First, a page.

It also urges the Government not to relax statutory obligations to publish public notices in local newspapers.
Local newspaper editors and publishers across the UK have prepared submissions for the Department for Communities and Local Government consultation on the Local Authority Publicity Code which closed yesterday (Wednesday).
In its own submission, the NS endorses Communities Secretary Eric Pickles’ assessment of the damaging effect of council publications and his conclusion that regulatory changes are necessary to avoid taxpayers’ money being wasted. It supports proposed restrictions on frequency of publication to quarterly, content focused on council matters and clear identification.
The NS called for new rules to be backed by effective enforcement and suggested a number of revisions to the draft Code to prevent local authorities getting round the restrictions and continuing to pursue print and online media services through third parties.
“The Code should also prevent any attempt to evade its restrictions through pursuit of indirect rather than direct controls over the publicity vehicle e.g. by way of partnerships or contract publishing or third party publication,” the submission states.
It adds: “The Code and our proposals would certainly not prevent local authorities from providing their communities with information relevant to them, the council and its work in any effective form. The NS has always made it clear that it has no complaint with the traditional type of non-competing council publication, such as an A-Z of council services, published two or three times a year… The NS and its members have also provided the Government with examples of local councils and local media working together on initiatives to inform and involve their local communities.”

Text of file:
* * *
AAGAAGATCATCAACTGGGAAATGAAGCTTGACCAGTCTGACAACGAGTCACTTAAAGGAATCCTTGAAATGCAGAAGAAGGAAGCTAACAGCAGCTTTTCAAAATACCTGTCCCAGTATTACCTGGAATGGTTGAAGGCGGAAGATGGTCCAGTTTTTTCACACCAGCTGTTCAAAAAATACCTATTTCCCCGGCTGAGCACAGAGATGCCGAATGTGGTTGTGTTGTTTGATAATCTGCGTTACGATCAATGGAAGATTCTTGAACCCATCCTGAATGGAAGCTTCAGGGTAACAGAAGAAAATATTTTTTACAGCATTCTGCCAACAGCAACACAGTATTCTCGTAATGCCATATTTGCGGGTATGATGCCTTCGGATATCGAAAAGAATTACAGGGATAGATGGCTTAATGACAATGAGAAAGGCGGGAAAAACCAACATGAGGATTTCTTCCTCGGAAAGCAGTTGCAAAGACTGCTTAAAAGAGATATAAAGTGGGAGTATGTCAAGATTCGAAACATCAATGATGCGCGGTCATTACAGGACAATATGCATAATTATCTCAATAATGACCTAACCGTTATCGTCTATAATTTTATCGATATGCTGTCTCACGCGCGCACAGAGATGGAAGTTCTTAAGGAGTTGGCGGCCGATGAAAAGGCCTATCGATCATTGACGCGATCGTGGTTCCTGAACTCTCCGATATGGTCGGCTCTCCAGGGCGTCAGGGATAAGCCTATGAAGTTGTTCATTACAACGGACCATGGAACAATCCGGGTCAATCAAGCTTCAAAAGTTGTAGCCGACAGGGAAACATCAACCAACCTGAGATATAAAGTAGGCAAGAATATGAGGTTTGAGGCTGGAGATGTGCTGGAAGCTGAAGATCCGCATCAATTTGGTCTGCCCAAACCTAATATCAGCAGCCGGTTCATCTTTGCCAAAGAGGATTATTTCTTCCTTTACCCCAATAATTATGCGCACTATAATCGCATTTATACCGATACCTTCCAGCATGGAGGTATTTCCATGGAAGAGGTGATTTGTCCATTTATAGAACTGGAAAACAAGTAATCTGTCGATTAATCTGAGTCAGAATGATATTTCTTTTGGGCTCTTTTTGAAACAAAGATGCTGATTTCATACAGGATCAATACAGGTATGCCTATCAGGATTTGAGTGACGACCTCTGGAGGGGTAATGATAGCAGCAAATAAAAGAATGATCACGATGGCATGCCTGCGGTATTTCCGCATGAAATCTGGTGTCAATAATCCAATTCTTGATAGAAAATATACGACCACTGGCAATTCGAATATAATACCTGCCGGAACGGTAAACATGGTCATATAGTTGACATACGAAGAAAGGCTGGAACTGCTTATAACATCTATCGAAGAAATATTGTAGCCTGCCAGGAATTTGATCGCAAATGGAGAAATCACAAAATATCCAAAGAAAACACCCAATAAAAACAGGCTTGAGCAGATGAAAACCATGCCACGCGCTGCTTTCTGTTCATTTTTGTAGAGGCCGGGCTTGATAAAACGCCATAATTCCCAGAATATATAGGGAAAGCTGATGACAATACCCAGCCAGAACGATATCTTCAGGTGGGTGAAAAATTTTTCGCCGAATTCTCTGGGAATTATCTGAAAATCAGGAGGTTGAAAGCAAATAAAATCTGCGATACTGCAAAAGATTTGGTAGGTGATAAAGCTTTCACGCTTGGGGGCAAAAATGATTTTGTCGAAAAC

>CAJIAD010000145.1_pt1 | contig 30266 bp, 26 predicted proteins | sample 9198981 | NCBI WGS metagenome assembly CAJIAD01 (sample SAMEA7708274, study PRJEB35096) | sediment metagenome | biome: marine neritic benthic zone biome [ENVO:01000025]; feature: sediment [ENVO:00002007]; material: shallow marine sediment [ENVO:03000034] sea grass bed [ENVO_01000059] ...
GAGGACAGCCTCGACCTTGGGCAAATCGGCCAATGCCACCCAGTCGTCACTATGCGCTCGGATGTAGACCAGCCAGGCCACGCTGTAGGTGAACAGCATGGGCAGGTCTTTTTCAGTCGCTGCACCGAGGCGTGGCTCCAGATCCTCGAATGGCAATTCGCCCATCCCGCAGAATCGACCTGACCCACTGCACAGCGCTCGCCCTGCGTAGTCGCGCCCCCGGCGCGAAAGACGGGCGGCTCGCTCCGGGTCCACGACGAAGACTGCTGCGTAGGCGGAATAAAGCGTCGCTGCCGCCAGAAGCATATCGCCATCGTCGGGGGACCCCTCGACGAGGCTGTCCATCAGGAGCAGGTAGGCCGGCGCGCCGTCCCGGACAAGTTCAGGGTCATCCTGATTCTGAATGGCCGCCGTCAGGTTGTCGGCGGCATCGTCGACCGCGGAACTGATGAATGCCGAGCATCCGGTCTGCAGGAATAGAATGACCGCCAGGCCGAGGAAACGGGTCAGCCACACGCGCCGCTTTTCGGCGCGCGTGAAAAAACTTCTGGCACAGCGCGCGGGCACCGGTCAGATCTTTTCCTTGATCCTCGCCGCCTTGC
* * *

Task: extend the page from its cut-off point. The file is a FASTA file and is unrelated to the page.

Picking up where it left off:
The submission also outlines NS opposition to any move to remove statutory obligations to publish public notices in local newspapers, pointing out that this could result in important information becoming inaccessible to a large section of the UK population who do not have access to the internet.
“Recent research has shown that the vast majority of people in the UK rely on their local paper to keep them informed about local council plans and decisions and to allow them to make their voice heard on important issues which affect them. We hope that all local authorities will therefore be encouraged to use the local media, which remain the best-read and most trusted form of local news and information."
- Pickles seems to have already made up his mind. In a strong speech to the annual London Councils summit on Saturday he told councillors: "I think it is is important to have vibrant local newspapers in order for you to be more accountable. To me, the kind of problem I faced when I looked at one particular set of London [council] newspapers was that they talked about them being the 'local independent voice'. Clearly, if you are funded by the local council you are not the local independent voice . What we need is the voice of independent local newspapers bringing you to account."